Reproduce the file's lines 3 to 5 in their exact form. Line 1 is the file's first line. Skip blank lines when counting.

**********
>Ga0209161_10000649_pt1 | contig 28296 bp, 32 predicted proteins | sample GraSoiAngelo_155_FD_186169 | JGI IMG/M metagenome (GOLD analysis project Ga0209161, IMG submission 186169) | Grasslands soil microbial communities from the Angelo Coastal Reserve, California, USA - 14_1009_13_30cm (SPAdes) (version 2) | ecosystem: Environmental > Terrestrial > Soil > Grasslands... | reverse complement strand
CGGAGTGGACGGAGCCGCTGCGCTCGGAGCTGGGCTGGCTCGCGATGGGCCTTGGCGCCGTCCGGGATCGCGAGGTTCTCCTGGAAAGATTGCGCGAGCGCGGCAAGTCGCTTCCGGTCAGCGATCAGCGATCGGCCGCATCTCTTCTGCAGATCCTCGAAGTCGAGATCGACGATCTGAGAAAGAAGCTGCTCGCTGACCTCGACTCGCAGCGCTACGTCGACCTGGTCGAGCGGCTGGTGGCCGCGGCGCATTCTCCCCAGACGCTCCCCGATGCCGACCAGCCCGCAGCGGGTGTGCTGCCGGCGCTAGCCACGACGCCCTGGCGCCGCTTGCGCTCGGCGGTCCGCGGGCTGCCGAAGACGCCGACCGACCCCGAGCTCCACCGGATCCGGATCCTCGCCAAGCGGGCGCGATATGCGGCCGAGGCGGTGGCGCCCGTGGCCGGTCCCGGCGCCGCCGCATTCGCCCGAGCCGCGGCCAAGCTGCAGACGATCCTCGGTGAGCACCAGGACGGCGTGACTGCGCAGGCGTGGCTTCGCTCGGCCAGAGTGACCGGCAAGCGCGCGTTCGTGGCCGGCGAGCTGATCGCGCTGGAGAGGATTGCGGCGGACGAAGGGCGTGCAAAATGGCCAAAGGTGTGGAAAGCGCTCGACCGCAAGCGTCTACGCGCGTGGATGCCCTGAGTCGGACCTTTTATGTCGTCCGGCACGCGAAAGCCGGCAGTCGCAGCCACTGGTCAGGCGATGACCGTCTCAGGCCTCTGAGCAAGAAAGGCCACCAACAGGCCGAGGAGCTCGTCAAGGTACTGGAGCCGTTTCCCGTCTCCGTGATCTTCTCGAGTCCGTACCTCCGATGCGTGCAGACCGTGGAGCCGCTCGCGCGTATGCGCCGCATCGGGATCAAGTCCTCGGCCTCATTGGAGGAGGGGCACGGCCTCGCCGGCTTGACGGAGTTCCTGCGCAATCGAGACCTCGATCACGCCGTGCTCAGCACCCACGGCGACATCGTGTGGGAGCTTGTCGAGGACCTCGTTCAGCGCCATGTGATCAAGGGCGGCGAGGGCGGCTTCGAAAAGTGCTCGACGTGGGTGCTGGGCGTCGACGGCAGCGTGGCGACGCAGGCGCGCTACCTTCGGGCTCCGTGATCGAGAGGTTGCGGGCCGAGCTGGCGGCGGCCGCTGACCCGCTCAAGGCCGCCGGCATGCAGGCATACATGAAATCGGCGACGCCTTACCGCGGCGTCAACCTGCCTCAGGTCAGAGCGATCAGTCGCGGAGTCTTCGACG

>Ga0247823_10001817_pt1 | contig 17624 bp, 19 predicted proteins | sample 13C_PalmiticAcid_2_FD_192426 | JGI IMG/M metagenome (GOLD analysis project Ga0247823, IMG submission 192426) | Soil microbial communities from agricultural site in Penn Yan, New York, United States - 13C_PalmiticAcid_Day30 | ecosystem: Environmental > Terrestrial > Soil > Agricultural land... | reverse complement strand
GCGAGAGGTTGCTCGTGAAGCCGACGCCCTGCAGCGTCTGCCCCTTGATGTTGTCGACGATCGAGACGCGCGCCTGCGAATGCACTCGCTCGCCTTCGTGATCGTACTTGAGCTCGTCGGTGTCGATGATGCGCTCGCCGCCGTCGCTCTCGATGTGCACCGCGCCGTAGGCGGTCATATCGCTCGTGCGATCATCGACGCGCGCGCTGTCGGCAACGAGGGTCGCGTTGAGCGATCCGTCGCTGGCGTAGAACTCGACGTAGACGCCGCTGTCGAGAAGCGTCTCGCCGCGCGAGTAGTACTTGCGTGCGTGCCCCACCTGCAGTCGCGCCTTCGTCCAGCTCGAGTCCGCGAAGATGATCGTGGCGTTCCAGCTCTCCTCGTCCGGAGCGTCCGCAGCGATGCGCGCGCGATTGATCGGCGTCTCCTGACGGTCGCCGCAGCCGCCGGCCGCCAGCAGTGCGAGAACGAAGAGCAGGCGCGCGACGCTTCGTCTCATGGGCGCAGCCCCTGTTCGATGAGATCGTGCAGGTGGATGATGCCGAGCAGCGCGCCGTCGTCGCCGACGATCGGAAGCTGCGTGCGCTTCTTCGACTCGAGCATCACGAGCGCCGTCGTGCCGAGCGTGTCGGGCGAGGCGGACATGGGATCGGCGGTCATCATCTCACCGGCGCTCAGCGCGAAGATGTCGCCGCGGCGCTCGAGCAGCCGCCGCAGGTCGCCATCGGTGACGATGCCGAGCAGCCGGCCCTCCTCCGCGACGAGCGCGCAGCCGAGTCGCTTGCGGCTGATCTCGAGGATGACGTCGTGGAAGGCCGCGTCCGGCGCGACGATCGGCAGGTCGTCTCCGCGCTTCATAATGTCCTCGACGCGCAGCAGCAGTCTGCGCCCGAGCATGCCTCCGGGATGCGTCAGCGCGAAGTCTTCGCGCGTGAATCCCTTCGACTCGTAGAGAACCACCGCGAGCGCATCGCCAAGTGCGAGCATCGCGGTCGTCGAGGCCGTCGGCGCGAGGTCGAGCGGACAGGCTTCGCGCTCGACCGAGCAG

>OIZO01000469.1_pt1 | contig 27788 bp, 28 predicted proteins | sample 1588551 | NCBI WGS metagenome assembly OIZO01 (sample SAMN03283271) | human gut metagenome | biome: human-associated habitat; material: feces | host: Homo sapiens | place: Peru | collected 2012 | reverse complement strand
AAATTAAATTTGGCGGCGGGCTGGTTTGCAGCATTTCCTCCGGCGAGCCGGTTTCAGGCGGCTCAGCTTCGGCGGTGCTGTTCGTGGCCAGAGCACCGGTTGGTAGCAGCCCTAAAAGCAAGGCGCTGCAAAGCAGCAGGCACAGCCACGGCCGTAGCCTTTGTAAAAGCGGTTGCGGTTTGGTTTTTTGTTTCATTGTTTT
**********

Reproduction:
>Ga0247823_10001817_pt1 | contig 17624 bp, 19 predicted proteins | sample 13C_PalmiticAcid_2_FD_192426 | JGI IMG/M metagenome (GOLD analysis project Ga0247823, IMG submission 192426) | Soil microbial communities from agricultural site in Penn Yan, New York, United States - 13C_PalmiticAcid_Day30 | ecosystem: Environmental > Terrestrial > Soil > Agricultural land... | reverse complement strand
GCGAGAGGTTGCTCGTGAAGCCGACGCCCTGCAGCGTCTGCCCCTTGATGTTGTCGACGATCGAGACGCGCGCCTGCGAATGCACTCGCTCGCCTTCGTGATCGTACTTGAGCTCGTCGGTGTCGATGATGCGCTCGCCGCCGTCGCTCTCGATGTGCACCGCGCCGTAGGCGGTCATATCGCTCGTGCGATCATCGACGCGCGCGCTGTCGGCAACGAGGGTCGCGTTGAGCGATCCGTCGCTGGCGTAGAACTCGACGTAGACGCCGCTGTCGAGAAGCGTCTCGCCGCGCGAGTAGTACTTGCGTGCGTGCCCCACCTGCAGTCGCGCCTTCGTCCAGCTCGAGTCCGCGAAGATGATCGTGGCGTTCCAGCTCTCCTCGTCCGGAGCGTCCGCAGCGATGCGCGCGCGATTGATCGGCGTCTCCTGACGGTCGCCGCAGCCGCCGGCCGCCAGCAGTGCGAGAACGAAGAGCAGGCGCGCGACGCTTCGTCTCATGGGCGCAGCCCCTGTTCGATGAGATCGTGCAGGTGGATGATGCCGAGCAGCGCGCCGTCGTCGCCGACGATCGGAAGCTGCGTGCGCTTCTTCGACTCGAGCATCACGAGCGCCGTCGTGCCGAGCGTGTCGGGCGAGGCGGACATGGGATCGGCGGTCATCATCTCACCGGCGCTCAGCGCGAAGATGTCGCCGCGGCGCTCGAGCAGCCGCCGCAGGTCGCCATCGGTGACGATGCCGAGCAGCCGGCCCTCCTCCGCGACGAGCGCGCAGCCGAGTCGCTTGCGGCTGATCTCGAGGATGACGTCGTGGAAGGCCGCGTCCGGCGCGACGATCGGCAGGTCGTCTCCGCGCTTCATAATGTCCTCGACGCGCAGCAGCAGTCTGCGCCCGAGCATGCCTCCGGGATGCGTCAGCGCGAAGTCTTCGCGCGTGAATCCCTTCGACTCGTAGAGAACCACCGCGAGCGCATCGCCAAGTGCGAGCATCGCGGTCGTCGAGGCCGTCGGCGCGAGGTCGAGCGGACAGGCTTCGCGCTCGACCGAGCAG

>OIZO01000469.1_pt1 | contig 27788 bp, 28 predicted proteins | sample 1588551 | NCBI WGS metagenome assembly OIZO01 (sample SAMN03283271) | human gut metagenome | biome: human-associated habitat; material: feces | host: Homo sapiens | place: Peru | collected 2012 | reverse complement strand